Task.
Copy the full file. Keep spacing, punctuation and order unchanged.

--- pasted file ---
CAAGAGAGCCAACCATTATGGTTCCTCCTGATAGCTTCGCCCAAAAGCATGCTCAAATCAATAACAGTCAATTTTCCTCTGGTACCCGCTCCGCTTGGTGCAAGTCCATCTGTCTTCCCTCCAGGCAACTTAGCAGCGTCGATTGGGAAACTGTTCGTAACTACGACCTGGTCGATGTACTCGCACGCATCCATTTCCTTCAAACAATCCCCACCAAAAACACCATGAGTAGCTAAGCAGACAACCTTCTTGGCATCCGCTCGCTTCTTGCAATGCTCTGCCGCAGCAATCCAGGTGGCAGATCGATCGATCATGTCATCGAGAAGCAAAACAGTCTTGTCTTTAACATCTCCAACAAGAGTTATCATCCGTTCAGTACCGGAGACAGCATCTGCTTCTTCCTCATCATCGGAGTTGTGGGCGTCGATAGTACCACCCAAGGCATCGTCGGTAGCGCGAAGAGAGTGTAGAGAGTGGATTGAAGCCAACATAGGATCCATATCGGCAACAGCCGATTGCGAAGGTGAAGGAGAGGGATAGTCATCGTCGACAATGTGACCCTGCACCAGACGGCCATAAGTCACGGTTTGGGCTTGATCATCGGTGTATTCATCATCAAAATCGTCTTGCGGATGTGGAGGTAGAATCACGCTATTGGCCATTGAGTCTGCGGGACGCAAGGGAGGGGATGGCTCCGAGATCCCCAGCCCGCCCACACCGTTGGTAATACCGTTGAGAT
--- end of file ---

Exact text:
CAAGAGAGCCAACCATTATGGTTCCTCCTGATAGCTTCGCCCAAAAGCATGCTCAAATCAATAACAGTCAATTTTCCTCTGGTACCCGCTCCGCTTGGTGCAAGTCCATCTGTCTTCCCTCCAGGCAACTTAGCAGCGTCGATTGGGAAACTGTTCGTAACTACGACCTGGTCGATGTACTCGCACGCATCCATTTCCTTCAAACAATCCCCACCAAAAACACCATGAGTAGCTAAGCAGACAACCTTCTTGGCATCCGCTCGCTTCTTGCAATGCTCTGCCGCAGCAATCCAGGTGGCAGATCGATCGATCATGTCATCGAGAAGCAAAACAGTCTTGTCTTTAACATCTCCAACAAGAGTTATCATCCGTTCAGTACCGGAGACAGCATCTGCTTCTTCCTCATCATCGGAGTTGTGGGCGTCGATAGTACCACCCAAGGCATCGTCGGTAGCGCGAAGAGAGTGTAGAGAGTGGATTGAAGCCAACATAGGATCCATATCGGCAACAGCCGATTGCGAAGGTGAAGGAGAGGGATAGTCATCGTCGACAATGTGACCCTGCACCAGACGGCCATAAGTCACGGTTTGGGCTTGATCATCGGTGTATTCATCATCAAAATCGTCTTGCGGATGTGGAGGTAGAATCACGCTATTGGCCATTGAGTCTGCGGGACGCAAGGGAGGGGATGGCTCCGAGATCCCCAGCCCGCCCACACCGTTGGTAATACCGTTGAGAT